Why Everything To Sea aims to be a safe space for men to be with each other, in a judgment-free zone.
“Whether we recognize it or not, our bodies bring the closet with us into adulthood.”
So stated writer and podcaster Michael Hobbes, in his explosive Huffington Post 2017 article, as he went deep into “the epidemic of gay loneliness”. It was an in-depth analysis on why, despite the many advances made in LGBTIQ rights globally over the course of the previous decade, many queer people, including gay men, continue to suffer from a lingering sense of loneliness, alienation, or even depression.
Hobbes rattles out the statistics: in the U.S., gay men are 2 to 10 times more likely to commit suicide and twice as likely to have a major depressive episode compared to heterosexual men, and have fewer close friends than straight people or gay women.
Meanwhile, in the Netherlands, where gay marriage has been legal since 2001, gay men remain three times more likely to suffer from a mood disorder than straight men, and 10 times more likely to engage in “suicidal self-harm.”
In Sweden, which has had civil unions since 1995 and full marriage since 2009, men married to men have triple the suicide rate of men married to women.
“All of these unbearable statistics lead to the same conclusion,” writes Hobbes. “It is still dangerously alienating to go through life as a man attracted to other men.”
Hobbes has a point. What with contemporary gay men’s tendencies to be deeply judgemental–if not flat-out rude and bitchy–towards one another, even larger socio-cultural and legal advances might fail to sustain our self-esteem, itself already compromised by growing up in the closet. Internalized homophobia is still very much a thing.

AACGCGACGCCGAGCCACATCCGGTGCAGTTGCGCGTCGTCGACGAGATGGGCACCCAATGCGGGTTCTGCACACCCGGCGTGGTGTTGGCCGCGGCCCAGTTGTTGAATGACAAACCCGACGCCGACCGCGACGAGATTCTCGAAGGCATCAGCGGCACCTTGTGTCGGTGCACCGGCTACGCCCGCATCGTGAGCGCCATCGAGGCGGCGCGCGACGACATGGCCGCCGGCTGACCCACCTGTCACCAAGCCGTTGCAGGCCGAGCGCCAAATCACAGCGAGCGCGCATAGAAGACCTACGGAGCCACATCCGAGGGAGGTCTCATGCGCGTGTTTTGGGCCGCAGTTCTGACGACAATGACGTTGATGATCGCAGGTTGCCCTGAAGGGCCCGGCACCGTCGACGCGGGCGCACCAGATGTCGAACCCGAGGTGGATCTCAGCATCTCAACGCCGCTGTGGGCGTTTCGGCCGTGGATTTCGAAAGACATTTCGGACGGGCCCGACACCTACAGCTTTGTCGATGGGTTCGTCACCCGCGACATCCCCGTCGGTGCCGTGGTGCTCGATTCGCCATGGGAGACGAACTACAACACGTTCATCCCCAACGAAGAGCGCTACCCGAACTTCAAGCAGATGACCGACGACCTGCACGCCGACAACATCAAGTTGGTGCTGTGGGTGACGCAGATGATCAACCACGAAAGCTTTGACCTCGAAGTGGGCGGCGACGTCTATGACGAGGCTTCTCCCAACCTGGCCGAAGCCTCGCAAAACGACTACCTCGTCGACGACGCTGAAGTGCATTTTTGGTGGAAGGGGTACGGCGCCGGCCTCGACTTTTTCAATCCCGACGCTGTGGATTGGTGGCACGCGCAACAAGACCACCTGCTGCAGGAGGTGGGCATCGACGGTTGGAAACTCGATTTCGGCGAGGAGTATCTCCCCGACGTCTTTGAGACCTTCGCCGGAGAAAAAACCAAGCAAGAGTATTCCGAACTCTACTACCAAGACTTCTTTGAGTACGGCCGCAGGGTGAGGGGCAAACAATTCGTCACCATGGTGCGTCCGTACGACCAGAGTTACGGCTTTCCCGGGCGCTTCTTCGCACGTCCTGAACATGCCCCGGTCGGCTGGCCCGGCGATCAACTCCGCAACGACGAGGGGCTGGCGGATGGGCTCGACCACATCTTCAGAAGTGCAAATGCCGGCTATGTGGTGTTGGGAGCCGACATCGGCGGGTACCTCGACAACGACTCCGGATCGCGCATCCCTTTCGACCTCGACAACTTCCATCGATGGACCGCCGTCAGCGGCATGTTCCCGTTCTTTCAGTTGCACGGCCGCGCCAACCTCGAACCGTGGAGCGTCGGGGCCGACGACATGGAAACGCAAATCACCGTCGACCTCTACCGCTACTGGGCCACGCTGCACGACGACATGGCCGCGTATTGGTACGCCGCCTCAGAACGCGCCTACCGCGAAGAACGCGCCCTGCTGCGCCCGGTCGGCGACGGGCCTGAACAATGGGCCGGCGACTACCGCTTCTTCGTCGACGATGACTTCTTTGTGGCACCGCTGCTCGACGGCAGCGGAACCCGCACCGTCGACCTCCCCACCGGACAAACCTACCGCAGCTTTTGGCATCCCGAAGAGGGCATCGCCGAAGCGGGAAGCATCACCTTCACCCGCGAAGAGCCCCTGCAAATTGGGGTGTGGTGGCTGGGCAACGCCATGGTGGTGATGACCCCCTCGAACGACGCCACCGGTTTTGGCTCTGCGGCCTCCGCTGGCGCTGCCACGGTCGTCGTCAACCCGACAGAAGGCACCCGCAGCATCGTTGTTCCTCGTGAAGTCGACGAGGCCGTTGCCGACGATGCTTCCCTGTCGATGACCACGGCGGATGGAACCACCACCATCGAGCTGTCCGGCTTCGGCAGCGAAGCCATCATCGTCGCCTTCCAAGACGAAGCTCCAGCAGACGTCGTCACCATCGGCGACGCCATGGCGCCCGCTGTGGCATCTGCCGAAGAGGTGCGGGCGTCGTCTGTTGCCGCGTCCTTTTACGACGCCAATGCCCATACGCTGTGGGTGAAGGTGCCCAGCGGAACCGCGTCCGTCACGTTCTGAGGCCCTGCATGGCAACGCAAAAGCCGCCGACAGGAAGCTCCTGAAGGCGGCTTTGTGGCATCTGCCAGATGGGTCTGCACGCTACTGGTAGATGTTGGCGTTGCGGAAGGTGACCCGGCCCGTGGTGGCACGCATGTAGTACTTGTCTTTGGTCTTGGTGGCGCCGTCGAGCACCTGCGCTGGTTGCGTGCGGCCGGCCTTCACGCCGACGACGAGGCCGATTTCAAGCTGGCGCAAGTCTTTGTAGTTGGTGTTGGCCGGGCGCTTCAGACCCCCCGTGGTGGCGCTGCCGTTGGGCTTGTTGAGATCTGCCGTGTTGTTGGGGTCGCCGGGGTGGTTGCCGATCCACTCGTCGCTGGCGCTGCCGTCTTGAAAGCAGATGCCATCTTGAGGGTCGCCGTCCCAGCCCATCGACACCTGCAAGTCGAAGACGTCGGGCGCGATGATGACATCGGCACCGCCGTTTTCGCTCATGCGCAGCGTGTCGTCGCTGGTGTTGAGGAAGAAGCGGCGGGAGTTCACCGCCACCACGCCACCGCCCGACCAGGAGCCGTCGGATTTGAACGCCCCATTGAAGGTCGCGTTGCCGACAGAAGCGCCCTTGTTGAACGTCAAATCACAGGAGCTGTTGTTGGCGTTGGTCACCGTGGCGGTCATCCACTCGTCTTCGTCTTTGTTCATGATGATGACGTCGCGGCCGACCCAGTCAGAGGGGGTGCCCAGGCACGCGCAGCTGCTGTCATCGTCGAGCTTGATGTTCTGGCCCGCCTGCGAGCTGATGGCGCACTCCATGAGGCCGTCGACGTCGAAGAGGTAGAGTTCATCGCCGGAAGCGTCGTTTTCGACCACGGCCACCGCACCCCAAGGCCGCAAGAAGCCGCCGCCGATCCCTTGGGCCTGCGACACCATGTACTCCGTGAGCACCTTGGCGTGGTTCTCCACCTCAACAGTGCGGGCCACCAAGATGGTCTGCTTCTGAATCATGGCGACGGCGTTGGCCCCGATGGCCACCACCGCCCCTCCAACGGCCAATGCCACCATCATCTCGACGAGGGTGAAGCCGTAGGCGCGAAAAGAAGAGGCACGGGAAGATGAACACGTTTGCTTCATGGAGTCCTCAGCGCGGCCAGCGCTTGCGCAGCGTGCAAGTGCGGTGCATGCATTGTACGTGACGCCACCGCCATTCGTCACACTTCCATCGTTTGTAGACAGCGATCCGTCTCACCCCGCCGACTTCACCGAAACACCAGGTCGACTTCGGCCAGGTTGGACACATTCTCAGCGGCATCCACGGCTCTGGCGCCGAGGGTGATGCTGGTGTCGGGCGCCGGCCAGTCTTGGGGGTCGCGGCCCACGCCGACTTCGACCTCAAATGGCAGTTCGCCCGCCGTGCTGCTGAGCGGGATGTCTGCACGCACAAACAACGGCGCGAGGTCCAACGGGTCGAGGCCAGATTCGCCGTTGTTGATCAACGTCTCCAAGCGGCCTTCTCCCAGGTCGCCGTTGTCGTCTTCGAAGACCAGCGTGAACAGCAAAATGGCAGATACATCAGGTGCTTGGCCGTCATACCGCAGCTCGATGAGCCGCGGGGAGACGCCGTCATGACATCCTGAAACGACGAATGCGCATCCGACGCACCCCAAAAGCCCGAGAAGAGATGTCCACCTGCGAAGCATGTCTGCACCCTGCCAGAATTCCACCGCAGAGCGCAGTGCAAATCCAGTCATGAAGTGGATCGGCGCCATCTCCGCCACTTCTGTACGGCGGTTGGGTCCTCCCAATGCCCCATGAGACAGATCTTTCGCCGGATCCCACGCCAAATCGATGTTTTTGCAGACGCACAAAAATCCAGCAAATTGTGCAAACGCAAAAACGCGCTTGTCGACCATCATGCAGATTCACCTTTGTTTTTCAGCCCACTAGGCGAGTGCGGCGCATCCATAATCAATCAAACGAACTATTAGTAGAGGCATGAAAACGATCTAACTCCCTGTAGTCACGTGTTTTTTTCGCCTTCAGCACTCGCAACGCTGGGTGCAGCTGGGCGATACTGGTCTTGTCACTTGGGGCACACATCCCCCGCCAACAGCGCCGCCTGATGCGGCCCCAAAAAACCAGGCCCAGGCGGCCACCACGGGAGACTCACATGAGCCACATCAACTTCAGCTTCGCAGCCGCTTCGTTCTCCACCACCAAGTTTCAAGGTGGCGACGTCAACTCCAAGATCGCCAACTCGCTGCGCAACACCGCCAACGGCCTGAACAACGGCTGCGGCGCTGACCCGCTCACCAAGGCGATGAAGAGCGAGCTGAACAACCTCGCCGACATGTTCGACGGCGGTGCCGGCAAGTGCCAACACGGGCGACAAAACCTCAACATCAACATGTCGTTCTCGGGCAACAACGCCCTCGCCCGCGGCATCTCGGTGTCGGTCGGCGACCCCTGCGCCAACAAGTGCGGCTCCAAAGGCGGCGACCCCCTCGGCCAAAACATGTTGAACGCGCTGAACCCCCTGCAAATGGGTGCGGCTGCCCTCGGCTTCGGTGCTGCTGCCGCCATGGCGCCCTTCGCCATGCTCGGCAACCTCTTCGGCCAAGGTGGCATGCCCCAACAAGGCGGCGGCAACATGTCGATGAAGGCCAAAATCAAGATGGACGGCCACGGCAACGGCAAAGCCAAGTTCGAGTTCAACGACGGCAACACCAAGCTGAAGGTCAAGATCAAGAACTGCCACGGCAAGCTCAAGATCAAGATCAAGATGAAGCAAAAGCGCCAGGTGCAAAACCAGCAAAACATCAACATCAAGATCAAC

A Radical Proposition
A movement like Radical Faeries, for instance, already recognized this proclivity in the gay rights movement as far back as the 1970s.
Established as a “worldwide network and countercultural movement seeking to redefine queer consciousness through secular spirituality”, Radical Faeries was a reaction against the social emptiness that many gay men felt was present both in the heterosexual establishment and “the assimilationist gay community”.
What assimilationist community? One of the Faeries audaciously described mainstream gay culture as “an oppressive parody of straight culture” for taking place primarily in bars and barely (if at all) encouraging people to form bonds or care for each other.
Meanwhile, Radical Faeries believe in living out one’s sexuality in a way that is “very connected to the Earth” by organizing gatherings in outdoors, natural settings.
Free To Be Fairy
Similarly, the spirit of Radical Faeries permeates the core principles and conduct of Everything To Sea – except, of course, they are with a couple of twists: we incorporate the naturist element into our fold, and our travelers aren’t limited to the queer community but include cisgender-identifying men.
There’s a reason for this. While we live in a world where different permutations of gender and sexuality pop up seemingly on a daily basis, there are issues pertaining to cisgender men that, say, trans women or gender-non-conforming people might have a hard time relating to–and vice versa.
While it’s absolutely essential to be open and inclusive to all genders and sexualities in our daily life, Everything To Sea aims to provide a safe space strictly for cisgender men to socialize with one another in a judgement-free (and clothing optional) space, flanked by the healing powers of nature.
This way, when our guests return from our trips, they come out – pun intended! – as more sound and secure individuals, more in touch with their emotions, more open about themselves and their lives, and eventually, more understanding and empathic of the world that we live, flaws and all.
What do you think? We’d love hear your comments below.